Proteins working hard on secretion in cells, say researchers
EU-funded scientists have discovered that 15% of the proteins encoded by the human genome contribute to the process of secretion in cells.
Writing in the journal Nature Cell Biology, the team, from Germany and Ireland, reports that their findings are the results of a study of more than 8 million individual cells. Their work was supported by the MITOCHECK ('Regulation of mitosis by phosphorylation - A combined functional genomics, proteomics and chemical biology approach') project, which received EUR 8,578,177 of funding under the ' Life sciences, genomics and biotechnology for health' Thematic area of the EU's Sixth Framework Programme (FP6).
'This study is the first genome-wide assessment of the secretory process in a human cell system,' says study co-author Professor Jeremy Simpson, from University College Dublin (UCD) in Ireland.
Scientists have long acknowledged that secretion is a process essential to almost all cell types in the body as it is used to deliver hormones into the blood stream, digestive enzymes into the gut and signalling molecules between cells. But to date they have not managed to successfully catalogue the complex pathway that a protein or lipid takes from manufacture to packaging and transporting through the cell to being secreted from the cell.
'Previous studies on the secretory process have either been carried out with a more narrow focus on specific subsets of genes or in more simplistic organisms such as the fruit fly (Drosophila) where many of the proteins identified have no human equivalent,' explains Professor Simpson.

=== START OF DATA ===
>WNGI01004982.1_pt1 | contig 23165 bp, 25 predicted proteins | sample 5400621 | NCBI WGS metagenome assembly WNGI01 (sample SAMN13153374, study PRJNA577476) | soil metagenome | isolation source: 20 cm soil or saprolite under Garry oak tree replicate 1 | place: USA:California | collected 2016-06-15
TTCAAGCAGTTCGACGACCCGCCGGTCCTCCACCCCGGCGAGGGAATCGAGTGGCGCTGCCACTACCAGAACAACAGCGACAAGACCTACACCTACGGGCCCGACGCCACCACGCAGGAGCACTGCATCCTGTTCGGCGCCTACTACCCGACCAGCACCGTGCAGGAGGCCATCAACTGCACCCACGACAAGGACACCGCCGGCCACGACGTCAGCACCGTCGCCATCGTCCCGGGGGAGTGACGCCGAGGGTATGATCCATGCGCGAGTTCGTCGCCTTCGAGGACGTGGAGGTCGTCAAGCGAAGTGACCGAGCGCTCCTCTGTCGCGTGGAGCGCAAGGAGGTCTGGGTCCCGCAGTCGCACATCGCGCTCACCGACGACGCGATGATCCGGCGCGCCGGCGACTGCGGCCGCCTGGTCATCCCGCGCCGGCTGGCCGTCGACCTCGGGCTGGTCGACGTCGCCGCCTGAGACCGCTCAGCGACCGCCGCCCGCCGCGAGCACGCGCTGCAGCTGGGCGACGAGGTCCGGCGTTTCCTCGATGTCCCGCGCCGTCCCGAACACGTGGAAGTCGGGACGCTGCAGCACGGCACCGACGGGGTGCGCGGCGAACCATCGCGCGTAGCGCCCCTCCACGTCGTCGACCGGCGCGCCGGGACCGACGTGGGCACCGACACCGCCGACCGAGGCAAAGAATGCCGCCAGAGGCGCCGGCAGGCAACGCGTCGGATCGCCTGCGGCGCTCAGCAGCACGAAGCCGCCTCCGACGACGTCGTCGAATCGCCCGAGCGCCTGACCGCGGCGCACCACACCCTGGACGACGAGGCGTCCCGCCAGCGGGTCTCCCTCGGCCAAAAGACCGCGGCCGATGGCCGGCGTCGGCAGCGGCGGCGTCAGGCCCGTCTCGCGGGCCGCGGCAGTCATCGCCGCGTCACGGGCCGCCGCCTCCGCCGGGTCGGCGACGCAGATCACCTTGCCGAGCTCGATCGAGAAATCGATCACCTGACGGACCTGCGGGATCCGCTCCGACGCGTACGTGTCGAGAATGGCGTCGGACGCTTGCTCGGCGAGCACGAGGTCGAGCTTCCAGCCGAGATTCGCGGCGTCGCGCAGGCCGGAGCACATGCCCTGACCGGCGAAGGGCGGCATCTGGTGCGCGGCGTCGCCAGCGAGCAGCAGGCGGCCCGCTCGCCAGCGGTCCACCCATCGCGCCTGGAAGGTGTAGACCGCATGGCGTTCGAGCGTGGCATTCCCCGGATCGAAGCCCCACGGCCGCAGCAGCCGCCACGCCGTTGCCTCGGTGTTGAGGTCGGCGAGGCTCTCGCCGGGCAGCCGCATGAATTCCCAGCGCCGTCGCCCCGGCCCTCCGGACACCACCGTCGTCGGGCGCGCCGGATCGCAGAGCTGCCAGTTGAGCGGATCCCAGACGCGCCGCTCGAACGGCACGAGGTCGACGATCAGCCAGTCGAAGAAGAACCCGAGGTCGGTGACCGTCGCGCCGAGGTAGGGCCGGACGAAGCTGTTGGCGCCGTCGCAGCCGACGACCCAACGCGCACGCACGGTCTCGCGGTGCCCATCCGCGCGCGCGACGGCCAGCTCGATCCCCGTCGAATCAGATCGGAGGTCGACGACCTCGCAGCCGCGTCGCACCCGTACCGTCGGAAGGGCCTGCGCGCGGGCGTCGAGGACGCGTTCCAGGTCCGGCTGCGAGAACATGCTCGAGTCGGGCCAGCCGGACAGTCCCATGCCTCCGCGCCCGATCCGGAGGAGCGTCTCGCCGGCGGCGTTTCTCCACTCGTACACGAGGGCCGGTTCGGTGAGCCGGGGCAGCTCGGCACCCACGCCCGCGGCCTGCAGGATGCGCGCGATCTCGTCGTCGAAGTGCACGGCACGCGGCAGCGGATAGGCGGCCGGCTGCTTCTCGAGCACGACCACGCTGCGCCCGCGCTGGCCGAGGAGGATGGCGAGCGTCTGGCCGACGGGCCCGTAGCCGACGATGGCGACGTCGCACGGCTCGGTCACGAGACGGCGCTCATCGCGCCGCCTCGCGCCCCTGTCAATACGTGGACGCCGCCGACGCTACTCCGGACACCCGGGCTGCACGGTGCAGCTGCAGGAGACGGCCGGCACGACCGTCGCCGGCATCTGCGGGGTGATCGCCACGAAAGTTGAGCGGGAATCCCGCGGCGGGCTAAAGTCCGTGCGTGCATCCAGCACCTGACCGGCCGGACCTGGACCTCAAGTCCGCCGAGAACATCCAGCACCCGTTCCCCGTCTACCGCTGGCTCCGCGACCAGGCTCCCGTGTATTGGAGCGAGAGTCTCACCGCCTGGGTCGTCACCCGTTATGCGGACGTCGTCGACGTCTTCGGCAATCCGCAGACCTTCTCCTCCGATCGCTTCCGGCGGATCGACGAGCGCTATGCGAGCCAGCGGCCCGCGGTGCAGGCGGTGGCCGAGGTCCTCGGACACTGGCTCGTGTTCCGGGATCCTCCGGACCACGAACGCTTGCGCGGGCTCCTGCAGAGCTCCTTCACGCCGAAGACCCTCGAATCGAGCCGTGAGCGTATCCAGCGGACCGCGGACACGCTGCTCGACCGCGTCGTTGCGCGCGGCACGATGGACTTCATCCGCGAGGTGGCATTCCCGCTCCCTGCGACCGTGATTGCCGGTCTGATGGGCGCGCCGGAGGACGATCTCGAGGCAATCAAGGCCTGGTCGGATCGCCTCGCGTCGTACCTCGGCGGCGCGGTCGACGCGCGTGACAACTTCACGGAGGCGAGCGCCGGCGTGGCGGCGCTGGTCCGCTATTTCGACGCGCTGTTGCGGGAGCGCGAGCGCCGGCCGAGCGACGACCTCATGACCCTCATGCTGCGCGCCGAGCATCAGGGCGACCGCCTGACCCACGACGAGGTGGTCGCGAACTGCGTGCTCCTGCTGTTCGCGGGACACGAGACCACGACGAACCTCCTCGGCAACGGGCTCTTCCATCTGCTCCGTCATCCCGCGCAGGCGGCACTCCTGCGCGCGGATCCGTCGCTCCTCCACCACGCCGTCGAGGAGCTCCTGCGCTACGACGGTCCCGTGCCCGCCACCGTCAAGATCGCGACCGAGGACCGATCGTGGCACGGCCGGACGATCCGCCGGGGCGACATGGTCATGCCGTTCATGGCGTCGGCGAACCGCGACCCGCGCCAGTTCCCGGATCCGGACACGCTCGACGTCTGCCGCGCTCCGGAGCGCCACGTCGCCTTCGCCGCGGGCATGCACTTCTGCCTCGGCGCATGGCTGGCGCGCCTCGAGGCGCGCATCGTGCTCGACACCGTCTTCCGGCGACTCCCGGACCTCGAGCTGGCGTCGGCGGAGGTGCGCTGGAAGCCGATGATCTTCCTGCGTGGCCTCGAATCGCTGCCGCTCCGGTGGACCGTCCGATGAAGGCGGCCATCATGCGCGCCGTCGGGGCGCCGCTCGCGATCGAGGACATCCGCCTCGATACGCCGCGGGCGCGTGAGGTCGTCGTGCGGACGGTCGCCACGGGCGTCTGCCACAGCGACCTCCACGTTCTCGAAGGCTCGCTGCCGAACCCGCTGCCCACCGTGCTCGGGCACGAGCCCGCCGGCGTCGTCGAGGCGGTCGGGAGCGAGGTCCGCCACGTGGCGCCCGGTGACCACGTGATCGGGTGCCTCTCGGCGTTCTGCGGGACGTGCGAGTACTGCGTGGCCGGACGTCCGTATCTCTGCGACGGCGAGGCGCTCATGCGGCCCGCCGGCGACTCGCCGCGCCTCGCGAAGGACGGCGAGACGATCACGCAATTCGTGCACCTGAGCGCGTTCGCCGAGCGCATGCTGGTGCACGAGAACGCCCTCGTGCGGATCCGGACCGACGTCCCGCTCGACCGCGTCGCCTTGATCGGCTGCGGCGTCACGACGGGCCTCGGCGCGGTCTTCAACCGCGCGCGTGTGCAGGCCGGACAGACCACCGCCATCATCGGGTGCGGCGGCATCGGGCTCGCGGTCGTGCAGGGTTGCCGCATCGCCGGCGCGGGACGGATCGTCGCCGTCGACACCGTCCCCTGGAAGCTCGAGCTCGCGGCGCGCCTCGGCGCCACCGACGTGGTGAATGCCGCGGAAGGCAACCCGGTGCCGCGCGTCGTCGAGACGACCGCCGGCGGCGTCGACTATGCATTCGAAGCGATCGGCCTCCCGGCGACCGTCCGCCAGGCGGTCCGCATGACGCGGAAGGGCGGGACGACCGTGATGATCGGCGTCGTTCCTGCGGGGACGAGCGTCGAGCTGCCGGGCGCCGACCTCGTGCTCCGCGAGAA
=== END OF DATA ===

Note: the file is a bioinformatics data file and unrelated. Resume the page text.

This new study changes all that.
'Now, using high content screening, we have been able to systematically target each of the 22,000 human genes and track the journey of a specific, fluorescently-tagged protein as it travels through, and out of, over 8 million individual cells,' continues Professor Simpson. 'In order for us to understand the impact on the body when this fundamental process of secretion is disrupted, we must first decipher the functional network of membrane trafficking pathways within the cell.'
The team looked at over 700,000 microscopy images and found 554 proteins that influence secretion, with 143 of these either influencing the early stage of the secretory pathway or morphology of the Golgi - a cellular structure responsible for the packaging and labelling of proteins.
Membrane traffic pathways connect membrane-bound organelles in a carefully ordered sequence that ensures the correct complement of proteins and lipids within the cell exists in order to maintain cellular balance or homeostasis. Newly synthesised proteins and lipids in the endoplasmic reticulum (ER) are modified as they pass along the secretory pathway through the Golgi apparatus to the cell surface.
The MITOCHECK project ran from 2004 to 2009 and brought together scientists from Germany, France, Italy and the United Kingdom.
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UCD Conway Institute of Biomolecular & Biomedical Research:
Category: Project results
Data Source Provider: UCD Conway Institute of Biomolecular & Biomedical Research
Document Reference: Simpson, J.C., et al. 'Genome-wide RNAi screening identifies human proteins with a regulatory function in the early secretory pathway', Nature Cell Biology, 2012. doi:10.1038/ncb2510
Programme or Service Acronym: MS-D C, MS-IRL C, FP6-INTEGRATING, FP6-LIFESCIHEALTH
Subject Index: Coordination, Cooperation; Life Sciences; Medicine, Health; Scientific Research